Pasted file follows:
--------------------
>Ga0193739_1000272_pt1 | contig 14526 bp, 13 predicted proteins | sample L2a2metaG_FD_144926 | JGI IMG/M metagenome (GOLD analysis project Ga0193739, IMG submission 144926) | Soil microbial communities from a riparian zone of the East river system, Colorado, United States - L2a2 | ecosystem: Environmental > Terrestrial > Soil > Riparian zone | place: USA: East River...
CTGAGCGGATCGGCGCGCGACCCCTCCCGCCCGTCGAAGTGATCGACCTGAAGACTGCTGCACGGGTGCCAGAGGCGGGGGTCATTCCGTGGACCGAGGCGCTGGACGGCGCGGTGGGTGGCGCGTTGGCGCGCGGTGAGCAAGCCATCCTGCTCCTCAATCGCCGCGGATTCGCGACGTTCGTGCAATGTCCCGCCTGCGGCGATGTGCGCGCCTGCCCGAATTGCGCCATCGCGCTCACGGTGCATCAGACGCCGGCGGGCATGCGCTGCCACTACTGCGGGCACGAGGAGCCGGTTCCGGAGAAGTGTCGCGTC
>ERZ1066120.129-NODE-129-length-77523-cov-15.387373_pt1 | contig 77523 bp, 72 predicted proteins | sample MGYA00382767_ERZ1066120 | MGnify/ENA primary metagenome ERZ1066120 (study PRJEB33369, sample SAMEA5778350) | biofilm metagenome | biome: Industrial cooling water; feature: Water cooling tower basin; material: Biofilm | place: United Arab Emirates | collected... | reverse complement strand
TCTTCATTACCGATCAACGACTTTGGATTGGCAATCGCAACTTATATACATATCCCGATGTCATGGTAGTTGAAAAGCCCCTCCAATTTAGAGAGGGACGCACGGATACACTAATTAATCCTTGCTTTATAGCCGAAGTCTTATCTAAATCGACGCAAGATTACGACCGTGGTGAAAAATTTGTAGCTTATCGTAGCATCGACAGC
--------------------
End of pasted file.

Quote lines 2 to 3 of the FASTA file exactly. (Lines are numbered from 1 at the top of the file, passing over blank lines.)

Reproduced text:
CTGAGCGGATCGGCGCGCGACCCCTCCCGCCCGTCGAAGTGATCGACCTGAAGACTGCTGCACGGGTGCCAGAGGCGGGGGTCATTCCGTGGACCGAGGCGCTGGACGGCGCGGTGGGTGGCGCGTTGGCGCGCGGTGAGCAAGCCATCCTGCTCCTCAATCGCCGCGGATTCGCGACGTTCGTGCAATGTCCCGCCTGCGGCGATGTGCGCGCCTGCCCGAATTGCGCCATCGCGCTCACGGTGCATCAGACGCCGGCGGGCATGCGCTGCCACTACTGCGGGCACGAGGAGCCGGTTCCGGAGAAGTGTCGCGTC
>ERZ1066120.129-NODE-129-length-77523-cov-15.387373_pt1 | contig 77523 bp, 72 predicted proteins | sample MGYA00382767_ERZ1066120 | MGnify/ENA primary metagenome ERZ1066120 (study PRJEB33369, sample SAMEA5778350) | biofilm metagenome | biome: Industrial cooling water; feature: Water cooling tower basin; material: Biofilm | place: United Arab Emirates | collected... | reverse complement strand